Pet Talk: Does the COVID-19 Omicron variant spread affect pets?

Published 12:41 am Friday, January 14, 2022

With the holiday season winding to a close, COVID-19 cases are spiking across the country. As pet owners quarantine, questions of pet safety against this disease and the quickly spreading omicron variant continue to arise as well.

Drs. Sarah Hamer and Lori Teller, both associate professors at the Texas A&M College of Veterinary Medicine & Biomedical Sciences, offer insight on how the spread of the omicron variant may affect pets and the precautions owners should take.

Hamer, who has been leading a research team in examining how COVID-19 is impacting our pets since summer 2020, said she anticipates dogs and cats will continue to be exposed to the same strains of COVID-19 that are circulating in humans.

“In our study here at Texas A&M University, we have sampled more than 580 household pets that all live where at least one person was infected with COVID-19, and we confirmed infections in about 100 animals,” Hamer said. “As far as we know, pet infections result from spillover from humans; infected people who share space with their pets can infect their pets, just as humans can infect other people.”

Hamer’s research team has discovered that some of the variants that have circulated among humans have also been present in their animals; because omicron is transmitted among humans much easier than other variants, researchers suspect it is likely to transmit easier among pets as well.

“Our team was the first to find the alpha variant of concern in a pet dog and cat that had mild symptoms of disease—just some sneezing that resolved after several days,” Hamer said. “Fortunately, our active surveillance is revealing that COVID infections in animals are generally not major concerns for the health of dogs and cats, as only about one-quarter of the infected animals were reported to have signs of disease by their owner, and in all cases, they were mild.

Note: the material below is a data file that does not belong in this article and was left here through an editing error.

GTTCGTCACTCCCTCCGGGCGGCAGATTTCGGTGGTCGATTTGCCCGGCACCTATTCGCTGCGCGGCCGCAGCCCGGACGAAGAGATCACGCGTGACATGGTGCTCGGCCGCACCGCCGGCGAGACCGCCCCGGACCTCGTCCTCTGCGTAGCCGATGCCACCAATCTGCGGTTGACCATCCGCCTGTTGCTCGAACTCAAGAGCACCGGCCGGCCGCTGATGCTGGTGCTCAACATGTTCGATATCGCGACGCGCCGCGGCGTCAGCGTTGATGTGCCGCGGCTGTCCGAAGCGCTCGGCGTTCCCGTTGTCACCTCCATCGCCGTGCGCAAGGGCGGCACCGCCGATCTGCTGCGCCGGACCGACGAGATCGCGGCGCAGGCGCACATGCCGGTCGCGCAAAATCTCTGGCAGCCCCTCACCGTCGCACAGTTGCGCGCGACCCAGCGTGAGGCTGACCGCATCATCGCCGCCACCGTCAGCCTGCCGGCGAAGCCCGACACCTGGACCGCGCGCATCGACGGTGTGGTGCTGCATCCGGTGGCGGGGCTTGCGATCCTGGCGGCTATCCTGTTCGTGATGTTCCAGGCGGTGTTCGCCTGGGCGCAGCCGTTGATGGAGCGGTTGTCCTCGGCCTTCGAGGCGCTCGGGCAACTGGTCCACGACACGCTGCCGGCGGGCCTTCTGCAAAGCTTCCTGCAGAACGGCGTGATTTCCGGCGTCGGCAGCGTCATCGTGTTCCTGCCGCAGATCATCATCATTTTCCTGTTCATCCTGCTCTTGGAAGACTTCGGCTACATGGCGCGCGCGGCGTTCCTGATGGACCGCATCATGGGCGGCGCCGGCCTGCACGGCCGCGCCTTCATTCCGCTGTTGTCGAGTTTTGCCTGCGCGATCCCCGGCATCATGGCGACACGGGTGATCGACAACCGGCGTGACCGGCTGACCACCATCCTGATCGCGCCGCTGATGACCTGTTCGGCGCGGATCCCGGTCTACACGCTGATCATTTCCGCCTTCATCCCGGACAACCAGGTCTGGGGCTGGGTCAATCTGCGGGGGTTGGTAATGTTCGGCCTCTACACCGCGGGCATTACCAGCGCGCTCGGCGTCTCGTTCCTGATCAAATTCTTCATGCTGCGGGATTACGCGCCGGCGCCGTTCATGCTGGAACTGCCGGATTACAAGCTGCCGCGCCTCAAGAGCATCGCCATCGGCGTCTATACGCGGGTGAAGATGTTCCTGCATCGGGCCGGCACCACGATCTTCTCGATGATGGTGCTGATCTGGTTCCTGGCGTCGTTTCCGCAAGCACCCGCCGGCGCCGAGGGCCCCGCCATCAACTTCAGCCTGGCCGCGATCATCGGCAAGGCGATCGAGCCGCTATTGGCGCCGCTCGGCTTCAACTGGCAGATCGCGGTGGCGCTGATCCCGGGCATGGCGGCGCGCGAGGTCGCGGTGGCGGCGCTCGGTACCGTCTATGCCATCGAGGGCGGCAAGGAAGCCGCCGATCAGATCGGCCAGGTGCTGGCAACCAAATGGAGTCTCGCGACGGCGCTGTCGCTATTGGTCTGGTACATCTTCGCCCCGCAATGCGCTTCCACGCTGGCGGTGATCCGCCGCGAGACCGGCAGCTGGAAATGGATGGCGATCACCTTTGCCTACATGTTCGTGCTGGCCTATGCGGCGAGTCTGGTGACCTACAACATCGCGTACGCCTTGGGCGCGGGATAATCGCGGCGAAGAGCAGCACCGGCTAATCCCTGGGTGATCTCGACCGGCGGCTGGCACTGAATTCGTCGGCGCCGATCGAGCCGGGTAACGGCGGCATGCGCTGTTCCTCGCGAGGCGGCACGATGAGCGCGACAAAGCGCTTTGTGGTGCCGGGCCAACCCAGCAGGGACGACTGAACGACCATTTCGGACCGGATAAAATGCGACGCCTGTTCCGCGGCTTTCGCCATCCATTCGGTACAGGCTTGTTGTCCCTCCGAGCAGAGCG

“However, considering these high rates of omicron variant transmission, it is important that pet owners realize animals are susceptible to infection, just like other humans, so that they can isolate from their animals if they develop symptoms, are awaiting test results, or get a positive result,” Hamer said.

Pets with COVID-19 typically exhibit mild upper respiratory signs, according to Teller; any pet   suspected to have COVID-19 should be examined by their veterinarian.

“Most pets will not be symptomatic, but if a pet has been exposed to someone with COVID, and the pet exhibits signs of a respiratory infection, then testing for a variety of pathogens that cause respiratory disease can be checked,” Teller said. “Your veterinarian can request that COVID be included in the respiratory panel.

“Generally, if an animal is symptomatic, the symptoms are mild, and the pet can be treated with supportive care,” Teller said. “This includes plenty of rest and fluids and, on occasion, anti-inflammatory medications to reduce any discomfort.”

Teller said that because avoiding all contact with a pet while isolating may be difficult for some pet owners, it is OK if owners need to keep their pets at home with them.

“Pets are a tremendous source of comfort, especially when we are sick, and we understand that you may want share a brief snuggle with your pet,” Teller said. “Talk to your veterinarian–if your pet is healthy and your veterinarian agrees, take appropriate precautions and enjoy a short time of togetherness.”

Around the world, many mammal species in zoos have been confirmed as infected with COVID-19. While many of these animals are now being vaccinated, these vaccines currently are not being considered for household pets.

Although COVID-19 continues, medical teams and researchers, alike, are learning new ways to better protect both human beings and those around us, including our furry friends, from this disease. By continuing to get tested and self-isolating when needed, together, we can work to prevent the spread of COVID-19.

 

Pet Talk is a service of the College of Veterinary Medicine & Biomedical Sciences, Texas A&M University. Stories can be viewed on the web at vetmed.tamu.edu/news/pet-talk. Suggestions for future topics may be directed to editor@cvm.tamu.edu.